We are a church of around 90 adults plus lots of children. Salford Elim Church is a neighbourhood church – most of us live within walking distance of the church. We are made up of a range of ages and life experiences, and have some folks who became Christians last year, and some who have been on the way for more than 50 years.
I’ve been part of the church for over 25 years in various roles, and now am one of a few of us who are all employed by the church on a part-time basis.
We have been committed to equipping and encouraging people for their frontlines for years now, keen that people get a sense of the range of ways that they can serve God’s Kingdom in the places that they spend most of their time.
So to Leviticus. Our practice is to preach systematically, mostly through biblical books. It ensures that we reflect a wide range of issues, avoid too many hobby horses and give people confidence to read the Bible intelligently for themselves. As part of this, at least once a year, we will purposely engage with parts of the Bible that might be less well-known by the congregation. This year we chose Leviticus.
I’ve suggested that the central theme of Leviticus is found in 19:2
Be holy because I, the Lord your God, am holy.
I’ve explained that while holiness does have ethical dimensions (and we will explore them), its fundamental usage in scripture is that we are set apart for use by God in his world. Negatively, then, if we allow sin to continue to warp us, then we will be unable to be used by God for his purposes.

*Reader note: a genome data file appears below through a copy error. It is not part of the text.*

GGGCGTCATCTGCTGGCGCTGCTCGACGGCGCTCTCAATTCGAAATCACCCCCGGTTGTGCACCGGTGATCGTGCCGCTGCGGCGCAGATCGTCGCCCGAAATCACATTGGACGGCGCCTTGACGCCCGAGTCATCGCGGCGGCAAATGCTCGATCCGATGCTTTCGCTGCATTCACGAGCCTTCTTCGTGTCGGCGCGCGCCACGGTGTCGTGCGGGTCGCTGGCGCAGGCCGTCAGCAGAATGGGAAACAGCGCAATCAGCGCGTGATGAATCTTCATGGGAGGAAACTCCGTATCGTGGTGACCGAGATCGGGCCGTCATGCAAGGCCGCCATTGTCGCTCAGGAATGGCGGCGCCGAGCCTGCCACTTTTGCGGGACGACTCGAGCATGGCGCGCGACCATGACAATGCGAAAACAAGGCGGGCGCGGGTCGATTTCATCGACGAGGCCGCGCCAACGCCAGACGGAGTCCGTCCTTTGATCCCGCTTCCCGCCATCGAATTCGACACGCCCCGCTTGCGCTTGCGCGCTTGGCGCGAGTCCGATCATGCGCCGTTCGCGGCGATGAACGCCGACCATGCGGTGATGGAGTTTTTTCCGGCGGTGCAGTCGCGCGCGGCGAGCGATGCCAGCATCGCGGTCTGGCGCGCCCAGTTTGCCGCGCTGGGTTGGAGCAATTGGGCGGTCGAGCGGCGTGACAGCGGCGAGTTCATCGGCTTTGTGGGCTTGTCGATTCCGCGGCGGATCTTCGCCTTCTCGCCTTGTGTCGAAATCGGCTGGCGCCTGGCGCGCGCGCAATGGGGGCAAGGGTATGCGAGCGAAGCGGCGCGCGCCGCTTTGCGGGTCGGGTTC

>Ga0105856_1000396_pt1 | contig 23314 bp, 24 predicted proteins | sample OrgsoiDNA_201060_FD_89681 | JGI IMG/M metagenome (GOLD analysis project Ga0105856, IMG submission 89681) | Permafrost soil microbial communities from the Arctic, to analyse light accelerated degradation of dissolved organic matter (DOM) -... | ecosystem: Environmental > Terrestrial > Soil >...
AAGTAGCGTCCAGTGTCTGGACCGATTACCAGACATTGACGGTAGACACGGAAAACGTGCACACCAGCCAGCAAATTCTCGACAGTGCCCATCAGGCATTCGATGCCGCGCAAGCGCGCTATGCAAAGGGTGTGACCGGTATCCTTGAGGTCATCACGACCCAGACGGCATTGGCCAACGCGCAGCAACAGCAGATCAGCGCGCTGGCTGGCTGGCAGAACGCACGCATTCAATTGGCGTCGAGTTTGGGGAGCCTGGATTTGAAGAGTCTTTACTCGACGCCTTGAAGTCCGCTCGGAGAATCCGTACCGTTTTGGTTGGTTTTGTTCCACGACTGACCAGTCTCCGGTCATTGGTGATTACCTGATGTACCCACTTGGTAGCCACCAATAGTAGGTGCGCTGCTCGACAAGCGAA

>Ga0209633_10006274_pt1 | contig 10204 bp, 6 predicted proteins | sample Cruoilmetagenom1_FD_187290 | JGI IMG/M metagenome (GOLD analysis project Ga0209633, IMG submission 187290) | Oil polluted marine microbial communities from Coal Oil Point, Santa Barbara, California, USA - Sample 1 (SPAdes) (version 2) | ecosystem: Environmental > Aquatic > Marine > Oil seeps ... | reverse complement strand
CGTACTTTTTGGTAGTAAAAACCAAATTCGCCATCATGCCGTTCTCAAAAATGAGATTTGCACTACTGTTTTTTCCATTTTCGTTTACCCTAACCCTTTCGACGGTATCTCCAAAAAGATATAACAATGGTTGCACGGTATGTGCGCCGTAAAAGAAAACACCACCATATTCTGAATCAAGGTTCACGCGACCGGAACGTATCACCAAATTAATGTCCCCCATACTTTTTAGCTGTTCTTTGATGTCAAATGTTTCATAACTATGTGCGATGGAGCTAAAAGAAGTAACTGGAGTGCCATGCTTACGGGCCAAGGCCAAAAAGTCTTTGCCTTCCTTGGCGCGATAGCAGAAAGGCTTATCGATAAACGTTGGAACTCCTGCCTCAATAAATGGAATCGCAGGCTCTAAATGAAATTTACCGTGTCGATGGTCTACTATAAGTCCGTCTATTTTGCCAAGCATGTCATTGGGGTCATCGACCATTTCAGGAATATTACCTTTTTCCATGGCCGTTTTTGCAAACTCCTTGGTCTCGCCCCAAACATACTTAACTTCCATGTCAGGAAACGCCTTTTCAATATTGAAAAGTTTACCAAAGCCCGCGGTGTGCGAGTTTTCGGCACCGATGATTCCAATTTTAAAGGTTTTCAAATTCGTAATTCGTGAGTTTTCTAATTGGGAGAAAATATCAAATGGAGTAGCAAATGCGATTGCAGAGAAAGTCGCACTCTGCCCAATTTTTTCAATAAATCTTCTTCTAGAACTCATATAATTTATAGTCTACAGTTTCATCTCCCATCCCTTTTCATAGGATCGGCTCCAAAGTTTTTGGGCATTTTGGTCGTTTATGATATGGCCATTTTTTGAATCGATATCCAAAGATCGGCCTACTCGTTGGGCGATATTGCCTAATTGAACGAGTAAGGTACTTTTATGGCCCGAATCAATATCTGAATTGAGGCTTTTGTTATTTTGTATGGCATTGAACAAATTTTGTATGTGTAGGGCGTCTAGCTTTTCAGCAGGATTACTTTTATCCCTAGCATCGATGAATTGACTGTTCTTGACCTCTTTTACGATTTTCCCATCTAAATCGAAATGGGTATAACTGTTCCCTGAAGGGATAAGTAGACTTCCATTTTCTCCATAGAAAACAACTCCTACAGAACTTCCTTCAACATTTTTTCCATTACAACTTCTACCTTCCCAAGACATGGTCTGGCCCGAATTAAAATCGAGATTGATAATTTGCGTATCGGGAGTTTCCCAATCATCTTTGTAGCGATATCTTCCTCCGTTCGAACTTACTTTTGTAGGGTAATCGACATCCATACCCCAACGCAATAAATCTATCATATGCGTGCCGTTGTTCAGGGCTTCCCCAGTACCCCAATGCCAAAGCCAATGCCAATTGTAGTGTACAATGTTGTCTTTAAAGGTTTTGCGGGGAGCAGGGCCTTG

The approach I want to take is to enable people to see how this section of scripture which can seem so very odd, so very disconnected and remote, has a relevance for understanding the whole of scripture. I need to walk the line between giving people the impression that we need to live as orthodox Jews, or that we can dismiss the Old Testament. Therefore, I will always want to point people ahead to the New Testament to see how the ministry of Jesus feeds into this reading, and how the New Testament suggests that we live in the light of the law that God gave his people.
If you’d like to listen to the sermons, visit our Leviticus series page, where we’ll be uploading them to our website as Neil preaches each week.
See the next few pages for Neil’s sermon notes.